Back to the shoulder. Once the yellow has cured over night, a strip of masking tape is laid across. The the part is repainted in the midnight blue and shaded with pure white. Then the bottom area is painted with the lighter blue. I usually spray lighter colors first before moving on to the darker final colors.

All the parts that get the lighter blues are separated and painted.

Next up, replacement thrusters. In the earlier pictures of the snapped kit, I used the original backpack thrusters for the kit. They were pretty bland and lacking in details. The internal for the thruster was just the ball joint where the thruster connects to the backpack. Yeah, this will not do. As much as I try to OOB, there is a few things that can be quickly modified or swapped out. Enter the metal thruster packs. I didn’t have a specific metal thruster that I liked, so I combined bits from two different metal thruster sets. Since I did not want to waste two sets for one kit, I made a mold and casted the bits I needed to create a custom thruster bell from the two metal sets. Here’s a comparison shot of the original thruster next to the resin cast thruster. Just having some internal details for the damn things make it look so much better. Having some exterior details also help improve things.

Once parts have cured for a few days, they don’t need to take up wood board and skewer space, so they’re taken down and placed in a box on a bed of microfiber towels and then set aside while work continues on the rest of the kit.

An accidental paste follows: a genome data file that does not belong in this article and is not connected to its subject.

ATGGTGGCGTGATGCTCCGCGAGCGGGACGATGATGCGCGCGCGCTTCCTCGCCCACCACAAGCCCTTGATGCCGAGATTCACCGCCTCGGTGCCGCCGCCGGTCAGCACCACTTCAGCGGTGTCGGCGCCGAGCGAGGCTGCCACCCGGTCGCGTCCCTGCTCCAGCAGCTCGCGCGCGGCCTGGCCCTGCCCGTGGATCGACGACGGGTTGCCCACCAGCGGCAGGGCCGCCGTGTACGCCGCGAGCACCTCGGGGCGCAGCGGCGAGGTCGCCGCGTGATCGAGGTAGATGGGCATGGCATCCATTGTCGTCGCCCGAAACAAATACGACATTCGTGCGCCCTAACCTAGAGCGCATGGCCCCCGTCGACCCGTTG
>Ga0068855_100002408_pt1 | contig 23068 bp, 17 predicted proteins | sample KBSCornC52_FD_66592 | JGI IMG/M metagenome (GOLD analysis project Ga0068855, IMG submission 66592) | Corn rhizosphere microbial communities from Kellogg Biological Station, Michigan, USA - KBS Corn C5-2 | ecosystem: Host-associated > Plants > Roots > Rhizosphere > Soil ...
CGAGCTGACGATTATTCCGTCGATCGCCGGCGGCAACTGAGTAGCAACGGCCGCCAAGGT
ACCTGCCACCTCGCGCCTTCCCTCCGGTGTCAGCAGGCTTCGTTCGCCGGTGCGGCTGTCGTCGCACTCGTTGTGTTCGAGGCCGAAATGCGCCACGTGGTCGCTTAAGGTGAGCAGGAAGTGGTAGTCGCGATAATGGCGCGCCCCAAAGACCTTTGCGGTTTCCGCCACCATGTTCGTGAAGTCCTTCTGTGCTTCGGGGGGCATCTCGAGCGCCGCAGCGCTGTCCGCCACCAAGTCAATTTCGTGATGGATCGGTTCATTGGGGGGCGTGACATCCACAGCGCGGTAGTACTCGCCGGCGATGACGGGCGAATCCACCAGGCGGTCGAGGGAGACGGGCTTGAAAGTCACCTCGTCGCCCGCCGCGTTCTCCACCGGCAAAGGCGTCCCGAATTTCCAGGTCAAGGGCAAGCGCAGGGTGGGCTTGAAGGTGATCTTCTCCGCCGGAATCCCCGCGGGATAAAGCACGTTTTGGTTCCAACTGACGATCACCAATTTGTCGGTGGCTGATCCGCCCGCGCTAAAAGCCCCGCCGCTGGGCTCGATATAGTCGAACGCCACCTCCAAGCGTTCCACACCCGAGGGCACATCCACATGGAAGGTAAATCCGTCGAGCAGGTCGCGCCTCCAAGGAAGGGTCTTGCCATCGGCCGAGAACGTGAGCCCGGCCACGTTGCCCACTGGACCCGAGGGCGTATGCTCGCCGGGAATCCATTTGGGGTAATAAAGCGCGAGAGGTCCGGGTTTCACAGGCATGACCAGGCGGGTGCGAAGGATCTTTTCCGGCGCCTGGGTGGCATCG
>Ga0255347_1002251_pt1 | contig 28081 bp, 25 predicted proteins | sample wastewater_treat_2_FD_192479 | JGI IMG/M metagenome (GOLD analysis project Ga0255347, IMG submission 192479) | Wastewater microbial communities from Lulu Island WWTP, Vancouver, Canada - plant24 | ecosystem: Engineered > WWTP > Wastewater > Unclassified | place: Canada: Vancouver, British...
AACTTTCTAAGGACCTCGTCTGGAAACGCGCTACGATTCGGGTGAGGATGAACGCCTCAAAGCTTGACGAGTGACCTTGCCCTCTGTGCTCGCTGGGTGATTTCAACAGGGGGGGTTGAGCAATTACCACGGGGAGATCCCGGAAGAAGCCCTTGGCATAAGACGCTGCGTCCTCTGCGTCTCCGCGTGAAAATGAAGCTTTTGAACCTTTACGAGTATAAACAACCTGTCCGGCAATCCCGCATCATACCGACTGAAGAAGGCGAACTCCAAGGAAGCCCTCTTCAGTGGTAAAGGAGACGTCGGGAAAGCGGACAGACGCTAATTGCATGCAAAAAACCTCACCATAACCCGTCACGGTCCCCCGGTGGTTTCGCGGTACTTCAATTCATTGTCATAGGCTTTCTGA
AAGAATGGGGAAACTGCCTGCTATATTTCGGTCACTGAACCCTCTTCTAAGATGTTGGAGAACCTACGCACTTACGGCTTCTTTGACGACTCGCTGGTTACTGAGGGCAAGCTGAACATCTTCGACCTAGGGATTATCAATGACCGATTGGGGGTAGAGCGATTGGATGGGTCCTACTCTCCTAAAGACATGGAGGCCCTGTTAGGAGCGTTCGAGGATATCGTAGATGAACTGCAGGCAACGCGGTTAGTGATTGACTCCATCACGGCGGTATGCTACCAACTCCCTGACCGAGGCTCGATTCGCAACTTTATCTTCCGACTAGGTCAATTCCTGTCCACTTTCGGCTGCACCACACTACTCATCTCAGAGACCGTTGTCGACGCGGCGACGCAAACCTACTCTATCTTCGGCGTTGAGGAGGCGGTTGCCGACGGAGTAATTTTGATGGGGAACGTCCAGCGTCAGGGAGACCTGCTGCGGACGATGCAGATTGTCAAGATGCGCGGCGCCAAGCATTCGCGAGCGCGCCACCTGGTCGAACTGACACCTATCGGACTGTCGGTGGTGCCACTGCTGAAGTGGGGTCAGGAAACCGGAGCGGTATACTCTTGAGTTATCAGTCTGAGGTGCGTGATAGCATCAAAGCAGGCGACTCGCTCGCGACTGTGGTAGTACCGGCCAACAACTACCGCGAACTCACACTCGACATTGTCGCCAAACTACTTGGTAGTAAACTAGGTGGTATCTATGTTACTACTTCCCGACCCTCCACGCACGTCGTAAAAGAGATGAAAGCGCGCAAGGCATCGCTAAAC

The chest block has the yellow strip masked, then the light blue painted then the dark blue. Removing the mask results in a fairly clear finish. The chest piece is temporarily held together while it cures as well as while I get to work on painting the internal chest frame.

Once the internal chest frame is painted and cured, the upper torso comes together as well as the shoulders.

Footwork. The bottom of the feet are painted in several layers. Finisher’s pure black is laid down first. The a dark aluminum is sprayed. Burnt metal is sprayed for the thruster internal. The inset areas are masked off as well as the thruster bell and a darker metallic, magnesium is sprayed. This is all masked off with parafilm and sticky tack around the exterior of the thruster bell to paint that area in stainless steel. Once that is cured, the layers of sticky tack/parafilm/masking tape are removed leaving a detailed bottom of the foot that no one will see when the kit is standing.

The middle leg armor has been painted. There are some detail bits along the insides of these parts, so I masked off the edges of the armor and sprayed Mr super metallic iron. As with the above, there will be a second layer of masking to add some dual metallic tones.

The head is worked on in several phases. The face plate was painted and detailed before the rest of the head because I wanted fill in some seams on the head. There is a panel line on the head, but the engineering of the kit created a panel line where the two halves of the head come together. I only wanted to keep the top half of the panel line. Since this requires gluing the two halves of the head together, I finished up the face plate first then masked it off before gluing the two head halves together. Once glued, I puttied the panel lines I didn’t want. The yellow strip has been painted and last night, I sprayed the bottom half of the head with the lighter blue.

Here’s the completed backpack with the new resin thrusters. I think this looks fairly good.

I have one wood block with completely subassemblies curing while I work on the rest of the kit. The upper torso is pretty much done and I’m fairly happy with the results so far. This is becoming a very quick build. Again, it’s nice to OOB. The hard part is resisting the temptation to keep adding modifications in the middle of the build.